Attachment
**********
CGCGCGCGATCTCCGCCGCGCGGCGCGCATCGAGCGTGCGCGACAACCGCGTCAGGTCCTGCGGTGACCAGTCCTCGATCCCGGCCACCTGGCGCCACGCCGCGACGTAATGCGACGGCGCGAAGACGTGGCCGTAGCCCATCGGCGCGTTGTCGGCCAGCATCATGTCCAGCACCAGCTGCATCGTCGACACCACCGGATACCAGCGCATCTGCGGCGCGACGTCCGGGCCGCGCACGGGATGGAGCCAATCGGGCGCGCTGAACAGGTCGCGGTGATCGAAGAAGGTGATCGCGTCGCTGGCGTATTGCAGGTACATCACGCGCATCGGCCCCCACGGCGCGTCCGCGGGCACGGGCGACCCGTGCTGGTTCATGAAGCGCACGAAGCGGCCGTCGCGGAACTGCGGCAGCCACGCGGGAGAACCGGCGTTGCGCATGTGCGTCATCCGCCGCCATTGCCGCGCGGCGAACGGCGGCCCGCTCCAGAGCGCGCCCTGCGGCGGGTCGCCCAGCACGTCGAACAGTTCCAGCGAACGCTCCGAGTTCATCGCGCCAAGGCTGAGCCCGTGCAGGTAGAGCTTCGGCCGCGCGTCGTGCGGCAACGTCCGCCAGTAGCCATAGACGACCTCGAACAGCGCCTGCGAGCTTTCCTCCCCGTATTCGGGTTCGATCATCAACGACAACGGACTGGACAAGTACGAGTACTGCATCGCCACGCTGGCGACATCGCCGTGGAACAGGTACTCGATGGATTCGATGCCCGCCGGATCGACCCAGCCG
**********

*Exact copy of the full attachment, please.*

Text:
CGCGCGCGATCTCCGCCGCGCGGCGCGCATCGAGCGTGCGCGACAACCGCGTCAGGTCCTGCGGTGACCAGTCCTCGATCCCGGCCACCTGGCGCCACGCCGCGACGTAATGCGACGGCGCGAAGACGTGGCCGTAGCCCATCGGCGCGTTGTCGGCCAGCATCATGTCCAGCACCAGCTGCATCGTCGACACCACCGGATACCAGCGCATCTGCGGCGCGACGTCCGGGCCGCGCACGGGATGGAGCCAATCGGGCGCGCTGAACAGGTCGCGGTGATCGAAGAAGGTGATCGCGTCGCTGGCGTATTGCAGGTACATCACGCGCATCGGCCCCCACGGCGCGTCCGCGGGCACGGGCGACCCGTGCTGGTTCATGAAGCGCACGAAGCGGCCGTCGCGGAACTGCGGCAGCCACGCGGGAGAACCGGCGTTGCGCATGTGCGTCATCCGCCGCCATTGCCGCGCGGCGAACGGCGGCCCGCTCCAGAGCGCGCCCTGCGGCGGGTCGCCCAGCACGTCGAACAGTTCCAGCGAACGCTCCGAGTTCATCGCGCCAAGGCTGAGCCCGTGCAGGTAGAGCTTCGGCCGCGCGTCGTGCGGCAACGTCCGCCAGTAGCCATAGACGACCTCGAACAGCGCCTGCGAGCTTTCCTCCCCGTATTCGGGTTCGATCATCAACGACAACGGACTGGACAAGTACGAGTACTGCATCGCCACGCTGGCGACATCGCCGTGGAACAGGTACTCGATGGATTCGATGCCCGCCGGATCGACCCAGCCG